Obama says enough world oil to crack down on Iran
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WASHINGTON - President Barack Obama vowed on Friday to forge ahead with tough sanctions on Iran, saying there was enough oil in the world market - including emergency stockpiles - to allow countries to cut Iranian imports.
In his decision, required by a sanctions law he signed in December, Obama said increased production by some countries as well as "the existence of strategic reserves" helped him come to the conclusion that sanctions can advance.
"I will closely monitor this situation to assure that the market can continue to accommodate a reduction in purchases of petroleum and petroleum products from Iran," he said in a statement. Obama had been expected to press on with the sanctions to pressure Iran to curb its nuclear program, which the West suspects is a cover to develop atomic weapons but which Iran says is purely civilian.
The overt mention of government-controlled stockpiles may further stoke speculation that major consumer nations are preparing to tap their emergency stores this year. "I do think it was interesting that it was laid out there," said David Pumphrey, an analyst at the Center for Strategic and International Studies.
"It was sort of like a reminder that yes, this is part of the tool kit," said Pumphrey, a former Energy Department official.
No decision on strategic release
Oil markets remain tight, the White House said. Surging gasoline prices have become a major issue in the presidential election campaign.
"A series of production disruptions in South Sudan, Syria, Yemen, Nigeria, and the North Sea have removed oil from the market," the White House said in a statement.
France is in talks with the United States and Britain on a possible release of strategic oil stocks to push fuel prices lower, French ministers said on Wednesday.
Senior Obama administration officials told reporters that the United States views releasing emergency stocks as an option, but said no decision has been made on specific actions. Oil prices briefly rallied by about 70 cents on the announcement, but later reversed gains to end almost flat as traders turned mindful of the possible use of reserves.
"There's been a shift from focus on a threat (by Iran) to close the Strait of Hormuz to whether or not reserves are going to be released," said Dominick Caglioti, a broker at Frontier Trading Co. in New York.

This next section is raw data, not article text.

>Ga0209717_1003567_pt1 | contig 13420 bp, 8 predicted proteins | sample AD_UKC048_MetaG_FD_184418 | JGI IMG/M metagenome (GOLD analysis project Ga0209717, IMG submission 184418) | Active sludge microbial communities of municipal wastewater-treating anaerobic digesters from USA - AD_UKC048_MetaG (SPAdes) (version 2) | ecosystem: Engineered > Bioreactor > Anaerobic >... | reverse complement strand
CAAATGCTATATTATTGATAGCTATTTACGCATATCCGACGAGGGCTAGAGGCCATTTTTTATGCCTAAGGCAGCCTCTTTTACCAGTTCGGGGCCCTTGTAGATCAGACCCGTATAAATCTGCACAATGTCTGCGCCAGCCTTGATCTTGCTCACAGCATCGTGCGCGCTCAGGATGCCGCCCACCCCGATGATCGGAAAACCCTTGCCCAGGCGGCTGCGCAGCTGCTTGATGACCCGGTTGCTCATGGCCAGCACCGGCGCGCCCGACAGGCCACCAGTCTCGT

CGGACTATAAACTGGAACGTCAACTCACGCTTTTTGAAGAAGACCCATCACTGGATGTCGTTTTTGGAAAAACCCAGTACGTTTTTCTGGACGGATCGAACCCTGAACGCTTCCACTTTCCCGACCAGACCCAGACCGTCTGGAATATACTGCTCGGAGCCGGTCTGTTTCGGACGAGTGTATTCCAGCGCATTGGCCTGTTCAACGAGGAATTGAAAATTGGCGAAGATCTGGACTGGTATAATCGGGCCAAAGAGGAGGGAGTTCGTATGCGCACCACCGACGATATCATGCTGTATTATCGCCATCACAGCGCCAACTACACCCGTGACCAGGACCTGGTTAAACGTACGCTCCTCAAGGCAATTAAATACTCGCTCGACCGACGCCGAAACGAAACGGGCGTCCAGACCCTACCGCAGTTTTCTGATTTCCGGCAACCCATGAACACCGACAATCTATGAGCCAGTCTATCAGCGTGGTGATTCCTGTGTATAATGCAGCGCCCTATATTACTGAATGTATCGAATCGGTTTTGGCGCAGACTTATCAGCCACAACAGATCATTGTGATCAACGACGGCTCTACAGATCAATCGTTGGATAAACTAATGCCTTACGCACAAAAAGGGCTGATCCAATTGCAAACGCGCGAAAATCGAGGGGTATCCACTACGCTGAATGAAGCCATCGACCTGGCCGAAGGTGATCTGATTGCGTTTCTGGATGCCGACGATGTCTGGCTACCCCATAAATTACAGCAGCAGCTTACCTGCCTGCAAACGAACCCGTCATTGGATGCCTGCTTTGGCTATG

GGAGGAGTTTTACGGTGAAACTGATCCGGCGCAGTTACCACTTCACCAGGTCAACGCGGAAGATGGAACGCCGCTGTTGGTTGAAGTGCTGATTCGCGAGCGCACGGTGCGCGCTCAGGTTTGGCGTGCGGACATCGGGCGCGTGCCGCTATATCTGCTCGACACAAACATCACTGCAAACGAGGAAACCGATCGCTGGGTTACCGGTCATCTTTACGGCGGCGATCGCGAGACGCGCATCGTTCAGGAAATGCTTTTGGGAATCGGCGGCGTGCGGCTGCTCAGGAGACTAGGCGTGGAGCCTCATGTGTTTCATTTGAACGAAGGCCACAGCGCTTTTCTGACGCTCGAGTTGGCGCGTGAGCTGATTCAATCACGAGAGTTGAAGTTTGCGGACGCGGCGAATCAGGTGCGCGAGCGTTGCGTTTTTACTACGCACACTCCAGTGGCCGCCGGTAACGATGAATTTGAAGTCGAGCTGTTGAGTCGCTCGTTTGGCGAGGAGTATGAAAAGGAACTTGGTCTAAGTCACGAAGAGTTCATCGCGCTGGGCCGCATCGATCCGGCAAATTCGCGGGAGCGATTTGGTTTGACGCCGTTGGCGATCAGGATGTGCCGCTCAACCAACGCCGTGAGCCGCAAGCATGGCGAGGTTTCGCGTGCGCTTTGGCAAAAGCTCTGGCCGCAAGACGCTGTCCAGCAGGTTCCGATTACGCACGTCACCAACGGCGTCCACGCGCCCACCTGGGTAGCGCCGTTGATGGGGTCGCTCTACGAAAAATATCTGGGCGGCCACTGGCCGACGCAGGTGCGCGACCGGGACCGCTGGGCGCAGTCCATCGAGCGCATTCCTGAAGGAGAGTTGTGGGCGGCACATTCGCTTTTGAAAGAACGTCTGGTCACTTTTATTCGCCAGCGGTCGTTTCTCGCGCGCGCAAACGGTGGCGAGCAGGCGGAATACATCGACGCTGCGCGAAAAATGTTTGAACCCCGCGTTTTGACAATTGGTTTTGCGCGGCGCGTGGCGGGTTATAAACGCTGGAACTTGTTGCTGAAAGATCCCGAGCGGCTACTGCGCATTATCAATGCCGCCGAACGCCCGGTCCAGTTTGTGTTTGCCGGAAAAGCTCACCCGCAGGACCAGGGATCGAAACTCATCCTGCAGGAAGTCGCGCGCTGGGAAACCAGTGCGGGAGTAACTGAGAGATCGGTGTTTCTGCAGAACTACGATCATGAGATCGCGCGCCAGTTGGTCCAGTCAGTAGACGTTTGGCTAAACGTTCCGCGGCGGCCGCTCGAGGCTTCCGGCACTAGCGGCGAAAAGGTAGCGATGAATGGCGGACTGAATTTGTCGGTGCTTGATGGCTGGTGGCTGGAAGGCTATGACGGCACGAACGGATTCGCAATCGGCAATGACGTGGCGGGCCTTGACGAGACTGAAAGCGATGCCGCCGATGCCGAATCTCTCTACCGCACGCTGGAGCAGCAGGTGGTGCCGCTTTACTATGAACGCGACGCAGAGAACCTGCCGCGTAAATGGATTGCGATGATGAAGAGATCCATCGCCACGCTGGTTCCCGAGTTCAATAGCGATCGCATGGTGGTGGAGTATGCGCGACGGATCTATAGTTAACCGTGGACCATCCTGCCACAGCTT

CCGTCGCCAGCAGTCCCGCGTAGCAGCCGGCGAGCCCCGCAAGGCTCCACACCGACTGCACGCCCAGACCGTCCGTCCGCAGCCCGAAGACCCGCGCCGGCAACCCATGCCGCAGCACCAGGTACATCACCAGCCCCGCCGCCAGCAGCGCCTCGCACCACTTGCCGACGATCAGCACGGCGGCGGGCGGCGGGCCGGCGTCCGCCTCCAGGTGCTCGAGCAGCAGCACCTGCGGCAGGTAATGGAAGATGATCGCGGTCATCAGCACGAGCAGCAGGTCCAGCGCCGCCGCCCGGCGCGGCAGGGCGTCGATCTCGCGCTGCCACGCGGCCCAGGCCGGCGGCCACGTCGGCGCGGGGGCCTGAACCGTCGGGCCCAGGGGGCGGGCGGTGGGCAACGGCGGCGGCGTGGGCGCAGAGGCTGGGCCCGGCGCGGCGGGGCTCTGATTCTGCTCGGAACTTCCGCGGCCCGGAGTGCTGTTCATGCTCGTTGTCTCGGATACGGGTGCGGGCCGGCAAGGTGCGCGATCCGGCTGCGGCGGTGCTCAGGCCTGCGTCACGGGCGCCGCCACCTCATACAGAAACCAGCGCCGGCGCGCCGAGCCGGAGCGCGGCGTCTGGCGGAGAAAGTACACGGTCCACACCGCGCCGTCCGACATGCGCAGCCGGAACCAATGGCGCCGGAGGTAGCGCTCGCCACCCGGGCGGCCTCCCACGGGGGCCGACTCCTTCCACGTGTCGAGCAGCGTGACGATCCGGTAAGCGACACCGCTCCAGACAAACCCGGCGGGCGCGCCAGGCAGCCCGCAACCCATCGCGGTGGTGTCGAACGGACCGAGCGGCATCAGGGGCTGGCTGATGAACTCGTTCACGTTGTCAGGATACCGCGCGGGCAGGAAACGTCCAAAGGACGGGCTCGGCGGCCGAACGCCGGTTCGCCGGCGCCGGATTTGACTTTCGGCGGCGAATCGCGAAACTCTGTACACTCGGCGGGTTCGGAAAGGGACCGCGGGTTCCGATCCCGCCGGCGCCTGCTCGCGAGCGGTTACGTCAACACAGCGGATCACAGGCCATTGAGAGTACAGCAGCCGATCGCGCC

Puts importers on notice
Going forward, Obama is required by law to determine every six months whether the price and supply of non-Iranian oil are sufficient to allow consumers to "significantly" cut their purchases from Iran. The law allows Obama, after June 28, to sanction foreign banks that carry out oil-related transactions with Iran's central bank and effectively cut them off from the U.S. financial system.
"Today, we put on notice all nations that continue to import petroleum or petroleum products from Iran that they have three months to significantly reduce those purchases or risk the imposition of severe sanctions on their financial institutions," said Senator Robert Menendez, co-author of the sanctions law.
Obama can offer exemptions to countries that show they have "significantly" cut their purchases from Iran, and recently exempted Japan and 10 EU countries from the sanctions. A senior administration official told reporters that talks continue with China, India, South Korea and other importers.
"Each day I think really we see a number of positive indicators from a broad range of countries," the official said, citing an announcement by Turkey on Friday that it would cut imports of oil from Iran by 10 percent as an example.
New sanctions in the works Obama faces a delicate balancing act on Iran, leading up to November U.S. general election. On the one hand, he must show voters he is being tough on the Islamic state. But with oil and gasoline prices surging in response to geopolitical risks, he must also avoid steps that would unduly rattle oil markets. That could threaten the global economy and hurt voters already angered by the rising cost of fuel.
Obama also faces pressure from some lawmakers in Congress who want to make sanctions on Iran even tighter. The House of Representatives has already passed additional sanctions, and a bill is pending in the Senate.
Senior administration officials briefing reporters declined comment on the proposed new sanctions. "We welcome the president's determination and applaud the administration's faithful implementation of the Menendez-Kirk amendment," said a spokesman for Senator Mark Kirk, a Republican who has pushed for additional measures.
"To build on this momentum, we hope the Senate will consider amendments to the pending Iran sanctions bill that would continue to increase the economic pressure on the Iranian regime," Kirk's spokesman said.